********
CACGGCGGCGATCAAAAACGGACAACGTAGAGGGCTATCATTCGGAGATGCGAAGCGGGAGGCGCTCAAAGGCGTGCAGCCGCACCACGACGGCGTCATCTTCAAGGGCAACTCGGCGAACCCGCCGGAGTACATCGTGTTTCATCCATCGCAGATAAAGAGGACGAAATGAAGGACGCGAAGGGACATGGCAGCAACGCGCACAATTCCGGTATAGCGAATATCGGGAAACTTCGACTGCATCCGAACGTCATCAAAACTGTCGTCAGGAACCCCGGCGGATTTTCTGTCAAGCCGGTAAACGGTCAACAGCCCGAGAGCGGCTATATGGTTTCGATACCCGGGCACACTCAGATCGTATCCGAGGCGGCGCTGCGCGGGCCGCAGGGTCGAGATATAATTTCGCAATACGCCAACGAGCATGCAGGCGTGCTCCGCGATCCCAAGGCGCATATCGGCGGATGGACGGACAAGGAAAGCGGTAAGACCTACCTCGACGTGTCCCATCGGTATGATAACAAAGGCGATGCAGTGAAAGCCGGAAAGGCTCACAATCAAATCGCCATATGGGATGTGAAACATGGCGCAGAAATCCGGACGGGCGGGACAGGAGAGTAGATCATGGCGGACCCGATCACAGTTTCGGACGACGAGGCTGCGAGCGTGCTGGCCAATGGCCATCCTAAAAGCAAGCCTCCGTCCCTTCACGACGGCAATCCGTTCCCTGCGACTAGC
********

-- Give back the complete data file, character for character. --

CACGGCGGCGATCAAAAACGGACAACGTAGAGGGCTATCATTCGGAGATGCGAAGCGGGAGGCGCTCAAAGGCGTGCAGCCGCACCACGACGGCGTCATCTTCAAGGGCAACTCGGCGAACCCGCCGGAGTACATCGTGTTTCATCCATCGCAGATAAAGAGGACGAAATGAAGGACGCGAAGGGACATGGCAGCAACGCGCACAATTCCGGTATAGCGAATATCGGGAAACTTCGACTGCATCCGAACGTCATCAAAACTGTCGTCAGGAACCCCGGCGGATTTTCTGTCAAGCCGGTAAACGGTCAACAGCCCGAGAGCGGCTATATGGTTTCGATACCCGGGCACACTCAGATCGTATCCGAGGCGGCGCTGCGCGGGCCGCAGGGTCGAGATATAATTTCGCAATACGCCAACGAGCATGCAGGCGTGCTCCGCGATCCCAAGGCGCATATCGGCGGATGGACGGACAAGGAAAGCGGTAAGACCTACCTCGACGTGTCCCATCGGTATGATAACAAAGGCGATGCAGTGAAAGCCGGAAAGGCTCACAATCAAATCGCCATATGGGATGTGAAACATGGCGCAGAAATCCGGACGGGCGGGACAGGAGAGTAGATCATGGCGGACCCGATCACAGTTTCGGACGACGAGGCTGCGAGCGTGCTGGCCAATGGCCATCCTAAAAGCAAGCCTCCGTCCCTTCACGACGGCAATCCGTTCCCTGCGACTAGC